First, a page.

Wednesday, 19 July 2017

Terrible Twos- Not a Myth!

I never believed in the term "terrible twos". I always thought people were just exaggerating until we started going through it when our son turned two! He is usually a happy kid but he turns into a baby monster during his rare  emotional outbursts  😁 We tried a lot of things to deal with it but somehow it was so hard to calm down a 3 footer, who is determined to let out his frustration. Once the tantrum starts, it used to get so intense that there was no way we could distract him or calm him down. We had to let him take his time to calm down on his own and finished it off with hugs and assurance. As days passed by we started getting exhausted, we started giving in to his demands sometimes and it only made things worse. 

Somehow we knew we have to find a way to deal with him, not the easy way out but an actual way to help him take charge of his emotions as well. So here are a few tips that worked for us and I hope this might help a few moms out there who have started questioning their sanity!

Patience, Patience and more Patience:

This is one thing we realised over the course of 2.8 years. It is easier said than done because there are times they get to your nerves and chew your brain and it is almost impossible not to shout. They get a huge percentage of traits from the way parents behave so we have no other way but to learn to be calm. When we shout at them, eventually we are showing them that it's okay to shout when you are angry. So as I always say try hard to remain calm and if there's no other go, just walk out of the room. It takes only a few seconds for us to come to our senses and we will be happy we got over a scene without yelling 😁


Most of the time, all they want from us is the patience to sit and listen to them. Though they are unable to communicate all their needs, who other than parents can decode their language? ☺ So give them those few minutes when they need our attention.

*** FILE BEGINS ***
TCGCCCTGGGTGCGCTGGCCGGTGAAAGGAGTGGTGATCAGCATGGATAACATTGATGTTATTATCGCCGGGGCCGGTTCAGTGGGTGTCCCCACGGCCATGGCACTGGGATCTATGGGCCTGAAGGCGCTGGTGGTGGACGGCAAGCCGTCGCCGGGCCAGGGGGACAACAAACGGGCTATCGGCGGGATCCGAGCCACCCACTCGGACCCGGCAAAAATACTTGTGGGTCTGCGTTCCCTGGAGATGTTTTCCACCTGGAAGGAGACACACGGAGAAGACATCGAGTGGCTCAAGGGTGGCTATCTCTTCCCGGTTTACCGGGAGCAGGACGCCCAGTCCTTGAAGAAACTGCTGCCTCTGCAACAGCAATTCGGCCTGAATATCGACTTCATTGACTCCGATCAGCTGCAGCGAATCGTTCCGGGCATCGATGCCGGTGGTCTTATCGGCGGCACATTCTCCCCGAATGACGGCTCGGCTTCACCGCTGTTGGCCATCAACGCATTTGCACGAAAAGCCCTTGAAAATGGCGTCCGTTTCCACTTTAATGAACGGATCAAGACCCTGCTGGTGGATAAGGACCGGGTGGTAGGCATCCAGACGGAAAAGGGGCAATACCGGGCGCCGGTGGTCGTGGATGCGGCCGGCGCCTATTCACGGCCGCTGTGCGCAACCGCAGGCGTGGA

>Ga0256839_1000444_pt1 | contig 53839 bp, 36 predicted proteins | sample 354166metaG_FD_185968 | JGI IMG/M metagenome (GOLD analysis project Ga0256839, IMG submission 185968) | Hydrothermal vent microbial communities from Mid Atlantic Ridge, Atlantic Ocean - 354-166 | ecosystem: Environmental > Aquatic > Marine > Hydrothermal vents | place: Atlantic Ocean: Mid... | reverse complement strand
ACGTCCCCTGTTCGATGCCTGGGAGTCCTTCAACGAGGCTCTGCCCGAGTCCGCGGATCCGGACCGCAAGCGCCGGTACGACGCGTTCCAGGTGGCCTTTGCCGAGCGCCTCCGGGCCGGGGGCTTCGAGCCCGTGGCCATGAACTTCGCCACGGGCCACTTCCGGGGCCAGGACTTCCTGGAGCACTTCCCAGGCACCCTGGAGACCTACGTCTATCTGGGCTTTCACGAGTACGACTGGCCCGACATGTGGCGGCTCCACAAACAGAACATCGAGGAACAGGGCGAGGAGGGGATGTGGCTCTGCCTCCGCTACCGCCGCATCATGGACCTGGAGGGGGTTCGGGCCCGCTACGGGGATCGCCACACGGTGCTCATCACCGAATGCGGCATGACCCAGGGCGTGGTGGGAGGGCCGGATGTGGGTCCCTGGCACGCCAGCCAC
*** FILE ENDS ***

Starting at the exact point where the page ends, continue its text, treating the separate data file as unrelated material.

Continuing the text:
Replace NO with positive terms:

Instead of stressing on a hundred things they shouldn't be doing, try to keep our conversation positive. For instance he asks for ice cream the moment we reach a restaurant, rather than stressing on "you are not going to have ice cream now" may be rephrase it to "let's have dinner first and then we will order your favorite chocolate ice cream!!". This in a way won't make him feel denied of something and we are actually making them understand we eat dessert after a meal.

Talk to them:

For example our super active son always thinks way ahead of our actions so it made things easier for him when we kept him updated on where we are going or what we will do after a particular activity and so on. May be it helped them picture sequence in their mind which reduced their anxiety about what's coming next.

Teach them to ask for things with a happy face:

We have told him at various occasions that he does not get things done by crying but by asking for it with a happy face. Sometimes when he comes and asks for something with a cranky voice we ask him "how do we ask for things?" and in a second he changes his tone, fixes a smile on his face and repeats his need with a happy face. This might sound funny but trust me eventually they need to learn shouting or crying for things isn't getting them anywhere.

So before you start please stack up all your patience and remember parenting is always a two way act where the kids and parents are equally responsible for the outcome. Don't forget the fact that they are humans too 😄

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